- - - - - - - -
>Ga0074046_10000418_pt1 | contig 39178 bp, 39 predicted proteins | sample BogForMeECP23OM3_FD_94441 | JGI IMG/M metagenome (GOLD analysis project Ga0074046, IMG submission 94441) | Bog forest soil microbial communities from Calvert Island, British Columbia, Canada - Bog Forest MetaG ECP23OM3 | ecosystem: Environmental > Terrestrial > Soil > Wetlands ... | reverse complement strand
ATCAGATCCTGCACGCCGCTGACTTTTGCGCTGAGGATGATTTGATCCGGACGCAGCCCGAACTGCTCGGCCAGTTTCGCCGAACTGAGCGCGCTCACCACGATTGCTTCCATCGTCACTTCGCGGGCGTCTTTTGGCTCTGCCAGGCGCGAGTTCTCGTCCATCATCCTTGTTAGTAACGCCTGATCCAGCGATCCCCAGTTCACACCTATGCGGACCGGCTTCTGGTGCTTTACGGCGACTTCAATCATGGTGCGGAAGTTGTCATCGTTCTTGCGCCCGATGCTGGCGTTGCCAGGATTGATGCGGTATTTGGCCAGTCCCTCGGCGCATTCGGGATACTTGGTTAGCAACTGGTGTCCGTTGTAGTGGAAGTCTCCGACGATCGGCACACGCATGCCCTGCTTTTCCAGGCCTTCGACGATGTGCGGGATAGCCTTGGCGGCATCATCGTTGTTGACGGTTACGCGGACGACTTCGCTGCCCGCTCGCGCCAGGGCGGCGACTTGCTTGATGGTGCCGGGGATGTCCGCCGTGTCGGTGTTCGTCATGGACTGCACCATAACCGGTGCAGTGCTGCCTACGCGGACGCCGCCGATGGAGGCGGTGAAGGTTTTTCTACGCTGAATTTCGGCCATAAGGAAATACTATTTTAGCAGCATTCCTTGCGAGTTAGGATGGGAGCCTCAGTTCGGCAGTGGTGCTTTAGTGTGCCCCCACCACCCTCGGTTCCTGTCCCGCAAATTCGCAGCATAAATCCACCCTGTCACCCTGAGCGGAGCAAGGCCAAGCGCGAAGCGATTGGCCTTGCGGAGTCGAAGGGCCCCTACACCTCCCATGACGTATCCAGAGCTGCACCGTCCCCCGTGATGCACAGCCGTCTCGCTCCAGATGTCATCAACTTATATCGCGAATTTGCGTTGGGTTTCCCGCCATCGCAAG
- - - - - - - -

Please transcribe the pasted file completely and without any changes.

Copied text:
>Ga0074046_10000418_pt1 | contig 39178 bp, 39 predicted proteins | sample BogForMeECP23OM3_FD_94441 | JGI IMG/M metagenome (GOLD analysis project Ga0074046, IMG submission 94441) | Bog forest soil microbial communities from Calvert Island, British Columbia, Canada - Bog Forest MetaG ECP23OM3 | ecosystem: Environmental > Terrestrial > Soil > Wetlands ... | reverse complement strand
ATCAGATCCTGCACGCCGCTGACTTTTGCGCTGAGGATGATTTGATCCGGACGCAGCCCGAACTGCTCGGCCAGTTTCGCCGAACTGAGCGCGCTCACCACGATTGCTTCCATCGTCACTTCGCGGGCGTCTTTTGGCTCTGCCAGGCGCGAGTTCTCGTCCATCATCCTTGTTAGTAACGCCTGATCCAGCGATCCCCAGTTCACACCTATGCGGACCGGCTTCTGGTGCTTTACGGCGACTTCAATCATGGTGCGGAAGTTGTCATCGTTCTTGCGCCCGATGCTGGCGTTGCCAGGATTGATGCGGTATTTGGCCAGTCCCTCGGCGCATTCGGGATACTTGGTTAGCAACTGGTGTCCGTTGTAGTGGAAGTCTCCGACGATCGGCACACGCATGCCCTGCTTTTCCAGGCCTTCGACGATGTGCGGGATAGCCTTGGCGGCATCATCGTTGTTGACGGTTACGCGGACGACTTCGCTGCCCGCTCGCGCCAGGGCGGCGACTTGCTTGATGGTGCCGGGGATGTCCGCCGTGTCGGTGTTCGTCATGGACTGCACCATAACCGGTGCAGTGCTGCCTACGCGGACGCCGCCGATGGAGGCGGTGAAGGTTTTTCTACGCTGAATTTCGGCCATAAGGAAATACTATTTTAGCAGCATTCCTTGCGAGTTAGGATGGGAGCCTCAGTTCGGCAGTGGTGCTTTAGTGTGCCCCCACCACCCTCGGTTCCTGTCCCGCAAATTCGCAGCATAAATCCACCCTGTCACCCTGAGCGGAGCAAGGCCAAGCGCGAAGCGATTGGCCTTGCGGAGTCGAAGGGCCCCTACACCTCCCATGACGTATCCAGAGCTGCACCGTCCCCCGTGATGCACAGCCGTCTCGCTCCAGATGTCATCAACTTATATCGCGAATTTGCGTTGGGTTTCCCGCCATCGCAAG